“Yes,” Silven said. “Isn’t that why you build the boat? To take it out to sea?”
“Aye,” Jerek had to allow. “That is what boats are for.” He sighed and ran his hand along the side of the boat. Its bow was smooth and angular, almost looking as though it had been shaped from a single piece of wood. It was big enough for two people, Silven noticed, and couldn’t help wondering who Jerek would ever take with him now his wife was gone.
“Don’t you hate it?” she said, her voice unnaturally loud over the eternal wind.
Jerek looked up from his work, an eyebrow raised. “Hate it?”
“The sea. It took your wife,” Silven said. She wanted to hurt him, to see pain in his impassive face, though she couldn’t have said why. Only two years before, he and his wife had been guests at Silven’s habitat. He’d looked younger, then. Happier.
“Aye, that it did.” Jerek picked up a dirty rag to wipe his hands. Blood smeared on the stained cloth. “My Lisen, your Kal, and a score of others, it took.”
Silven felt tears sting her eyes. “I used to hate her. Your wife.” She remembered Lisen at her habitat, pretty and full of smiles.
Jerek grunted and looked at his boat with a practiced eye.
“She was with Kal when he should have had his mother with him. She was where I should have been,” Silven persisted.
“There’s more out there than my wife and your son.”
The wind was stronger now. Thin clouds wisped high in the sky, and the red sea rippled against the jetty legs, warped and bent and skeletal. In the distance, bowed trees leaned sorrowfully, thin leaves brushing the roofs of long-abandoned cabins, doors askew and windows empty.
There had been a time when the beach here was always crowded, full of laughter and hope. Boats had been plentiful in the sea, and in the distance, the island and its ancient walkways had been busy with play. The colonists had loved playing on that alien stone, orange under the red sun. They had run along its walkways, criss-crossing above the water, sometimes ten hands high and sometimes barely breaking the surface of the sea. The walkways were narrow, and the children had turned it into a balancing game, trying to stay on the stone without tumbling into the water.
Silven had always stayed away. The sea had filled her with fear even before it had taken her son. It spread to the horizon like some ancient secretive god. How could anything be so giant, so powerful? Entire worlds could fit into its depths and still not come close to its surface.
“She told me she wanted a son, once. At my habitat, when you and Marus had gone out for a smoke. She was so excited, thinking of all the generations to follow her here on this new world.”
“Did she?” Jerek looked at Silven, his face tanned beneath the thick hair lining his chin. She hadn’t noticed the creases around his eyes before. “She never told me that.” He looked back at his boat, though not with the same intensity as before.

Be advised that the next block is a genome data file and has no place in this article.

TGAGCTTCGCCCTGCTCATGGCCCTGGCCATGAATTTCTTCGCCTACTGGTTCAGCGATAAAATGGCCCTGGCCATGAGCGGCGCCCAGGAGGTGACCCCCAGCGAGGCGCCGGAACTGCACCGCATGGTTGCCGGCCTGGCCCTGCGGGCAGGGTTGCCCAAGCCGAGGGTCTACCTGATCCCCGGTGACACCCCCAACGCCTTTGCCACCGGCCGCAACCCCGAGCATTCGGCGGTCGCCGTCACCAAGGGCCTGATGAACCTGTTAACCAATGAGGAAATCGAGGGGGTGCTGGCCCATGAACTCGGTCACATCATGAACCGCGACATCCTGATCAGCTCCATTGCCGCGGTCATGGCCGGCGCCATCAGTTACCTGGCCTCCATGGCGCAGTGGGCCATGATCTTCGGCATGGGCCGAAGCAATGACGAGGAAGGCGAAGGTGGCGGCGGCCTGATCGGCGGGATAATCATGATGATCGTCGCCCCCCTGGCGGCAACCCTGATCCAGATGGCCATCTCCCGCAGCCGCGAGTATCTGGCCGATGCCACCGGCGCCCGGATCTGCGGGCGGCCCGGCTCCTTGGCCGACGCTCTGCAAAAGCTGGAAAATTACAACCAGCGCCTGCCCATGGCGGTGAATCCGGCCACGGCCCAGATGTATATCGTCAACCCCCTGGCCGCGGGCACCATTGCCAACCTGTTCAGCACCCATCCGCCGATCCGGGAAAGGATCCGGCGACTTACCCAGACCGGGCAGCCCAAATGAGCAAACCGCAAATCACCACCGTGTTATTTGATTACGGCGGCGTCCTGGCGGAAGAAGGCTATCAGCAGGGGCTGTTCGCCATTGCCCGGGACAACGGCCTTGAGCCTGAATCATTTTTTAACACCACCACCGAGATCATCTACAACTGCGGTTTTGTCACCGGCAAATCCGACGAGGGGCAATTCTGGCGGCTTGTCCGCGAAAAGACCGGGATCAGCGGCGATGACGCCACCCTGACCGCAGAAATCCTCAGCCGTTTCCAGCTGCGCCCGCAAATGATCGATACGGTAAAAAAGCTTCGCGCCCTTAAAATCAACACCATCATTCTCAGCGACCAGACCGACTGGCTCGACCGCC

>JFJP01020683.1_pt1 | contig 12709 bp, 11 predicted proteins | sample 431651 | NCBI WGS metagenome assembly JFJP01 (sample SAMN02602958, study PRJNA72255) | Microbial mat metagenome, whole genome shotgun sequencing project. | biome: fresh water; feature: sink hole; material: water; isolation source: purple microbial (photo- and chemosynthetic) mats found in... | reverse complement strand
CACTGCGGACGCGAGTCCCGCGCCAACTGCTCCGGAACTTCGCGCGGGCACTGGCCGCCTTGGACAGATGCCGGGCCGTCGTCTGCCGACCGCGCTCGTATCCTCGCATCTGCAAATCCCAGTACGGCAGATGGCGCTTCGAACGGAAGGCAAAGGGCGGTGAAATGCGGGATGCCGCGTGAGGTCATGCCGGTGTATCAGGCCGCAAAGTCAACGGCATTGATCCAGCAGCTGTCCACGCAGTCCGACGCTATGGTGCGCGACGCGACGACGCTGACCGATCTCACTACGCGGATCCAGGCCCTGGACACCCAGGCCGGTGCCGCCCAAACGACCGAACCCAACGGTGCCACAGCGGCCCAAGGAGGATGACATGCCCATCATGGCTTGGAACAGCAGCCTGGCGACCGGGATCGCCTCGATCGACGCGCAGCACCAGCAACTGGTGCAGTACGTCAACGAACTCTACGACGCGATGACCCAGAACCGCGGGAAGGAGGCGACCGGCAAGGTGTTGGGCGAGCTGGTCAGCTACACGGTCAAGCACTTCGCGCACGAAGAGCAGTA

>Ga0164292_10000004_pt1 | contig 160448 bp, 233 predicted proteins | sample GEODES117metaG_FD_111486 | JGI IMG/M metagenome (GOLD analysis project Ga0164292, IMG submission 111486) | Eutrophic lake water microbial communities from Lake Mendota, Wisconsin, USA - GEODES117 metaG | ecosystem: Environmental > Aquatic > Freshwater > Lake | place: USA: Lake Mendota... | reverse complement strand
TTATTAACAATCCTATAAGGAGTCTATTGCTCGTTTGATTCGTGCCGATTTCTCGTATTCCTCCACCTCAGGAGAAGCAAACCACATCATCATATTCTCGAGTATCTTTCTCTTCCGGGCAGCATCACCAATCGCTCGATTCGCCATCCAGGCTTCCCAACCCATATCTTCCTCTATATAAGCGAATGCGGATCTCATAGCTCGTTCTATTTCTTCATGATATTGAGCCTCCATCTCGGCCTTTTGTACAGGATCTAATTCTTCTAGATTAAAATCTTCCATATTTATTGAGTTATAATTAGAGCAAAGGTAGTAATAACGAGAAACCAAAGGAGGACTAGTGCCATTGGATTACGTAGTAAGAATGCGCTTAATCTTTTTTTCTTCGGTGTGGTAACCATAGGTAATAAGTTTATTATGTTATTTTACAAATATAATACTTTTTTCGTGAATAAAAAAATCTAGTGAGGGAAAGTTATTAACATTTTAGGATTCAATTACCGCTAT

“I suppose we all had our dreams, coming here.” Silven fell silent and listened to the sea breeze. She imagined Kal whispering in that wind, whispering that he loved her, that he forgave her.
“Why do you come here?”
Silven opened her eyes. She hadn’t realized she’d closed them. Something dark flashed in Jerek’s eye as he looked at her. Until he asked her, she hadn’t known the answer. Now she did. “I come here because you don’t hide. You don’t try and forget.”
Jerek smiled and there was only bitterness in it. “I don’t believe you,” he said. “You want your son. You want to join him.” The wind rippled in his thick dark hair.
“It doesn’t call to me.” Silven blinked away angry tears. “It doesn’t sing to me. Why Kal and Lisen? Even Marus. Is there something wrong with me?”
There was no answer from Jerek. He was already back to working on his boat.
Silven remembered her first Rirshon. There had been music then, and laughter and banners. There must have been a thousand people there to celebrate the alien tower casting its brilliant white light over the sea. Now there were perhaps a hundred, huddled into their coats, around the base of the great tower.
“You didn’t have to come, Marus,” she said, looking at the tower. Once a year the sun would shine just so, to catch the great jewel in the top of the alien tower. Its light would be refracted out over the sea, a great searchlight starting in the west and slowly moving east until it cast its piercing glow over the island and its alien walkways, turning the orange stone a blazing red.
Marus’ face was pale from the cold, his nose red. “No, no, I wanted to come. I know you think this is important.” His hands were stuffed in his pockets. Years ago, he would have held her against the cold.
All around them, other colonists gathered, some sitting on the steps of the tower, others leaning against the wall of white stone, barely any of them showing interest in the light of the tower cast out to the distant sea.
Jerek wasn’t here, Silven had noticed. She wondered if it meant anything that she had bothered to look for him. She wondered if it meant anything that he hadn’t bothered to come to the Rirshon.